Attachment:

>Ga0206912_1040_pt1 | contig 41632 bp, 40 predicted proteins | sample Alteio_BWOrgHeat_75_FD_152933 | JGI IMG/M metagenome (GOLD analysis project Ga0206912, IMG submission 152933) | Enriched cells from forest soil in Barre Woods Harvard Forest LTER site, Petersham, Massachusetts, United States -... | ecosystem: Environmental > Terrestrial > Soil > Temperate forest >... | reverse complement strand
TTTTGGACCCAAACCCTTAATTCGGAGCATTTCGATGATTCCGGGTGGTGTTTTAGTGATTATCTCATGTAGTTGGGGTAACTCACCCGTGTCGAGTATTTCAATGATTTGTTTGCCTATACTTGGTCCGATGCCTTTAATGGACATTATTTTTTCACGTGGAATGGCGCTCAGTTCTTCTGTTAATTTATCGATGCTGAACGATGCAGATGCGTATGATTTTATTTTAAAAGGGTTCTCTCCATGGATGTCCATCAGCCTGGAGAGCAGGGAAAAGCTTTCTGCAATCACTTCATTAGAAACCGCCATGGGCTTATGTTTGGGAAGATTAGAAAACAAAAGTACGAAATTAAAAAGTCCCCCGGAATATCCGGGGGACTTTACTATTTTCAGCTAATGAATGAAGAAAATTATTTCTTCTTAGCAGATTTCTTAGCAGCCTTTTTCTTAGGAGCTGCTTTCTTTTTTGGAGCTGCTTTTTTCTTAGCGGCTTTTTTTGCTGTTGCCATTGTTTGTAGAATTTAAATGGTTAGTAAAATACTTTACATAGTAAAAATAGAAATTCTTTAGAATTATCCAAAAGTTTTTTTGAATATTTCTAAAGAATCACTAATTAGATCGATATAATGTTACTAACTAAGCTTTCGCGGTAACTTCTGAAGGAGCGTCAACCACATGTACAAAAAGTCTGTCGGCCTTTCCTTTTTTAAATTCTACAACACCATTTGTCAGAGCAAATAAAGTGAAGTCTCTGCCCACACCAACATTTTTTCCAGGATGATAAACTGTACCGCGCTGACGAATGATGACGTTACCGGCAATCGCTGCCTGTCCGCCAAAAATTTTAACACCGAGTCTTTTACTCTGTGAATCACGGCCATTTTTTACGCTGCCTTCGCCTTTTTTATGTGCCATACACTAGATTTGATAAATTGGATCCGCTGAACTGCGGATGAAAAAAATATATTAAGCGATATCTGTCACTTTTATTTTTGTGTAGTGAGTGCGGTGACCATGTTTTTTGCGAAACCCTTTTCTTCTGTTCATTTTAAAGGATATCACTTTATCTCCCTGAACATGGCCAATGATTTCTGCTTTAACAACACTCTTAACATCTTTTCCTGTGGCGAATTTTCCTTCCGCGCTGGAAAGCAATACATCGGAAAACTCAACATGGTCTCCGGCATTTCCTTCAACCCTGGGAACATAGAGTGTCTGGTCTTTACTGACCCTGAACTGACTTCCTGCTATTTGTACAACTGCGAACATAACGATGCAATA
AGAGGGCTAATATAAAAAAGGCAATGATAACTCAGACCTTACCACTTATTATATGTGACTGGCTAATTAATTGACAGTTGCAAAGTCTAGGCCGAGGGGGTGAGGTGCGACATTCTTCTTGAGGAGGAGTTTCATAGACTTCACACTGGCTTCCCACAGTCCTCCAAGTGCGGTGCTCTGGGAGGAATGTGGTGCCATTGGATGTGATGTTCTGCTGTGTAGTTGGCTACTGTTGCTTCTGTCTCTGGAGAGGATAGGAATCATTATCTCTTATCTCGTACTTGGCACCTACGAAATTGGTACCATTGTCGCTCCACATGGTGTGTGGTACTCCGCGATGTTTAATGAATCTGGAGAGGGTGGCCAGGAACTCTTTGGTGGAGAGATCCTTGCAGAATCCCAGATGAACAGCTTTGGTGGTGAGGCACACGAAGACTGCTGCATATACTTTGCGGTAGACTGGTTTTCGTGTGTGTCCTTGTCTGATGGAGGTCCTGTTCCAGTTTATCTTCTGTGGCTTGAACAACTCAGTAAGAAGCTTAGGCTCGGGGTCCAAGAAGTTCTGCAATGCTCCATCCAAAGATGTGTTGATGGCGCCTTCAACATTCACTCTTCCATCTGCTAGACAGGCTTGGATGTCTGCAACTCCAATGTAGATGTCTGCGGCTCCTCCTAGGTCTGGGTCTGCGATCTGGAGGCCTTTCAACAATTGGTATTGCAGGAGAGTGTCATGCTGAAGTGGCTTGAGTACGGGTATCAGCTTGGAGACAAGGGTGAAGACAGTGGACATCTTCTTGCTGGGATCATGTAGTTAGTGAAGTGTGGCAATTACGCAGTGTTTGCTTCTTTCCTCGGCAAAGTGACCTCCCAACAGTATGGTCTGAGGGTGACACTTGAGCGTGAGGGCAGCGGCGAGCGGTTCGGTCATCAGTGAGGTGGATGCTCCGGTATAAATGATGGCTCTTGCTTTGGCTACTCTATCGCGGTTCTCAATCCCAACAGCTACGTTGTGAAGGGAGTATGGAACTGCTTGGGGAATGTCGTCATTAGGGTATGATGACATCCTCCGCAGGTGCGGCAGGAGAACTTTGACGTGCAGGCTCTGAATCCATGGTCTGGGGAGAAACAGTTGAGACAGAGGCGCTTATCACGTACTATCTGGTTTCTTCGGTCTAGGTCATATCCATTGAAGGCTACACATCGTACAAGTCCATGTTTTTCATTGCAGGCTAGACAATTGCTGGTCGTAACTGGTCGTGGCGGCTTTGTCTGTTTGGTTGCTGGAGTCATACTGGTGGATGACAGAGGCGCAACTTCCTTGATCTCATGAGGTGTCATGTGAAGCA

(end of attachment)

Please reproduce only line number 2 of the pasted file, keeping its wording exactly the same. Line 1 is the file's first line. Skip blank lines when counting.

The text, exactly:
TTTTGGACCCAAACCCTTAATTCGGAGCATTTCGATGATTCCGGGTGGTGTTTTAGTGATTATCTCATGTAGTTGGGGTAACTCACCCGTGTCGAGTATTTCAATGATTTGTTTGCCTATACTTGGTCCGATGCCTTTAATGGACATTATTTTTTCACGTGGAATGGCGCTCAGTTCTTCTGTTAATTTATCGATGCTGAACGATGCAGATGCGTATGATTTTATTTTAAAAGGGTTCTCTCCATGGATGTCCATCAGCCTGGAGAGCAGGGAAAAGCTTTCTGCAATCACTTCATTAGAAACCGCCATGGGCTTATGTTTGGGAAGATTAGAAAACAAAAGTACGAAATTAAAAAGTCCCCCGGAATATCCGGGGGACTTTACTATTTTCAGCTAATGAATGAAGAAAATTATTTCTTCTTAGCAGATTTCTTAGCAGCCTTTTTCTTAGGAGCTGCTTTCTTTTTTGGAGCTGCTTTTTTCTTAGCGGCTTTTTTTGCTGTTGCCATTGTTTGTAGAATTTAAATGGTTAGTAAAATACTTTACATAGTAAAAATAGAAATTCTTTAGAATTATCCAAAAGTTTTTTTGAATATTTCTAAAGAATCACTAATTAGATCGATATAATGTTACTAACTAAGCTTTCGCGGTAACTTCTGAAGGAGCGTCAACCACATGTACAAAAAGTCTGTCGGCCTTTCCTTTTTTAAATTCTACAACACCATTTGTCAGAGCAAATAAAGTGAAGTCTCTGCCCACACCAACATTTTTTCCAGGATGATAAACTGTACCGCGCTGACGAATGATGACGTTACCGGCAATCGCTGCCTGTCCGCCAAAAATTTTAACACCGAGTCTTTTACTCTGTGAATCACGGCCATTTTTTACGCTGCCTTCGCCTTTTTTATGTGCCATACACTAGATTTGATAAATTGGATCCGCTGAACTGCGGATGAAAAAAATATATTAAGCGATATCTGTCACTTTTATTTTTGTGTAGTGAGTGCGGTGACCATGTTTTTTGCGAAACCCTTTTCTTCTGTTCATTTTAAAGGATATCACTTTATCTCCCTGAACATGGCCAATGATTTCTGCTTTAACAACACTCTTAACATCTTTTCCTGTGGCGAATTTTCCTTCCGCGCTGGAAAGCAATACATCGGAAAACTCAACATGGTCTCCGGCATTTCCTTCAACCCTGGGAACATAGAGTGTCTGGTCTTTACTGACCCTGAACTGACTTCCTGCTATTTGTACAACTGCGAACATAACGATGCAATA